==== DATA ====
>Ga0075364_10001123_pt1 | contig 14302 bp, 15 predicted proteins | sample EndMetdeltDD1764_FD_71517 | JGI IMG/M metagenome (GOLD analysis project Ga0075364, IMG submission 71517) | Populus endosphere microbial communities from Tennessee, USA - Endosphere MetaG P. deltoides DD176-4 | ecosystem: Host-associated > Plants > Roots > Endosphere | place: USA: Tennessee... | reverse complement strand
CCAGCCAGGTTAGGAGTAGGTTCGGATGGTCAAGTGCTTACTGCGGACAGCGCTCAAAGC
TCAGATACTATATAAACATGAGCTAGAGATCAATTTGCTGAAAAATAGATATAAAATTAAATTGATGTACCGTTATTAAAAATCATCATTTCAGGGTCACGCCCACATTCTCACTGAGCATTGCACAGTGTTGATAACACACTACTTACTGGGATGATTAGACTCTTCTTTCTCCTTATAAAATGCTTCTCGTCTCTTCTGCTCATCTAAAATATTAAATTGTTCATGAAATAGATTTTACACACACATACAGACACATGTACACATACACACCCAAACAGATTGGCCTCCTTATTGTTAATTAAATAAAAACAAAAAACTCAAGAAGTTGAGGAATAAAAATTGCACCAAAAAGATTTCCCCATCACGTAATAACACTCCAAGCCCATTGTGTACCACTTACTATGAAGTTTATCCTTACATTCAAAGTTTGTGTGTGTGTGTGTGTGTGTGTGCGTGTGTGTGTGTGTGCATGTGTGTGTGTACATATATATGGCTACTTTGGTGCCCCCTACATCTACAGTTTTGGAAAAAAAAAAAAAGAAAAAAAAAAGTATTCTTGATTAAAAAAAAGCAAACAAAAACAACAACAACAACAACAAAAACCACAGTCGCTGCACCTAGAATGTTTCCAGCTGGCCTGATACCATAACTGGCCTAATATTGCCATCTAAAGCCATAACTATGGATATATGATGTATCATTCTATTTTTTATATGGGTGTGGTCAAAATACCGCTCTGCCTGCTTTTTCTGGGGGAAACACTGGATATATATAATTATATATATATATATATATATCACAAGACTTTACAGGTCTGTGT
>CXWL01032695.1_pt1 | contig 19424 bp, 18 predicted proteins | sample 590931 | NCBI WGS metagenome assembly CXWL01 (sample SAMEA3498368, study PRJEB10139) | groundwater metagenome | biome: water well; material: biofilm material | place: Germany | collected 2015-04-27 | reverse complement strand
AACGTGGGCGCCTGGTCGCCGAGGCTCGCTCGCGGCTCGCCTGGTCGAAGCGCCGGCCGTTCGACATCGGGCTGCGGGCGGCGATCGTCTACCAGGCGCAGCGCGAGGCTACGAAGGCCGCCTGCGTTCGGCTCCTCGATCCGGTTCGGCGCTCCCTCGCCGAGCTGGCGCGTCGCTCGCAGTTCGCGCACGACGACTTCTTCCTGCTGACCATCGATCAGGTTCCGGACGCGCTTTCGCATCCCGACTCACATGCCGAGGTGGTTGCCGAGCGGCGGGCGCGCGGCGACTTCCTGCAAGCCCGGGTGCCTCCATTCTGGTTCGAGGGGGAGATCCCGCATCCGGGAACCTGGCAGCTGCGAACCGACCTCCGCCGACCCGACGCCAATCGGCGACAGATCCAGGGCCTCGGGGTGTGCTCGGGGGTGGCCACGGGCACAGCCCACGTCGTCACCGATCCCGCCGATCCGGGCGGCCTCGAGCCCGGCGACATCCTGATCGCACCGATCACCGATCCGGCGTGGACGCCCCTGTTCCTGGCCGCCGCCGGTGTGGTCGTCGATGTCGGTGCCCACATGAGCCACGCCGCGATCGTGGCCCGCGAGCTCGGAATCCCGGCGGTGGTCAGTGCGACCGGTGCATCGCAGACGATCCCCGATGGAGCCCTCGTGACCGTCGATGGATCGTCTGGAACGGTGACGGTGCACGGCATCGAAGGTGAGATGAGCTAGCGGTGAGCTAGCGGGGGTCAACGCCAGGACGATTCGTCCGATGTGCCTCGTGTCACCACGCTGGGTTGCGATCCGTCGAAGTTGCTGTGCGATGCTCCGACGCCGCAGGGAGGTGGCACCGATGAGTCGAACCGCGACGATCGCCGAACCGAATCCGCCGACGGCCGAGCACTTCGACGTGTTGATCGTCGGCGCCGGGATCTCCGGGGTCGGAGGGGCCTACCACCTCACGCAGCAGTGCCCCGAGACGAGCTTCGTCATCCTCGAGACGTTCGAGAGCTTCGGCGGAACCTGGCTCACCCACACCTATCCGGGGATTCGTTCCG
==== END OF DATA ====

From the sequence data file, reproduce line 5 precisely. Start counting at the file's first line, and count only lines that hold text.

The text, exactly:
AACGTGGGCGCCTGGTCGCCGAGGCTCGCTCGCGGCTCGCCTGGTCGAAGCGCCGGCCGTTCGACATCGGGCTGCGGGCGGCGATCGTCTACCAGGCGCAGCGCGAGGCTACGAAGGCCGCCTGCGTTCGGCTCCTCGATCCGGTTCGGCGCTCCCTCGCCGAGCTGGCGCGTCGCTCGCAGTTCGCGCACGACGACTTCTTCCTGCTGACCATCGATCAGGTTCCGGACGCGCTTTCGCATCCCGACTCACATGCCGAGGTGGTTGCCGAGCGGCGGGCGCGCGGCGACTTCCTGCAAGCCCGGGTGCCTCCATTCTGGTTCGAGGGGGAGATCCCGCATCCGGGAACCTGGCAGCTGCGAACCGACCTCCGCCGACCCGACGCCAATCGGCGACAGATCCAGGGCCTCGGGGTGTGCTCGGGGGTGGCCACGGGCACAGCCCACGTCGTCACCGATCCCGCCGATCCGGGCGGCCTCGAGCCCGGCGACATCCTGATCGCACCGATCACCGATCCGGCGTGGACGCCCCTGTTCCTGGCCGCCGCCGGTGTGGTCGTCGATGTCGGTGCCCACATGAGCCACGCCGCGATCGTGGCCCGCGAGCTCGGAATCCCGGCGGTGGTCAGTGCGACCGGTGCATCGCAGACGATCCCCGATGGAGCCCTCGTGACCGTCGATGGATCGTCTGGAACGGTGACGGTGCACGGCATCGAAGGTGAGATGAGCTAGCGGTGAGCTAGCGGGGGTCAACGCCAGGACGATTCGTCCGATGTGCCTCGTGTCACCACGCTGGGTTGCGATCCGTCGAAGTTGCTGTGCGATGCTCCGACGCCGCAGGGAGGTGGCACCGATGAGTCGAACCGCGACGATCGCCGAACCGAATCCGCCGACGGCCGAGCACTTCGACGTGTTGATCGTCGGCGCCGGGATCTCCGGGGTCGGAGGGGCCTACCACCTCACGCAGCAGTGCCCCGAGACGAGCTTCGTCATCCTCGAGACGTTCGAGAGCTTCGGCGGAACCTGGCTCACCCACACCTATCCGGGGATTCGTTCCG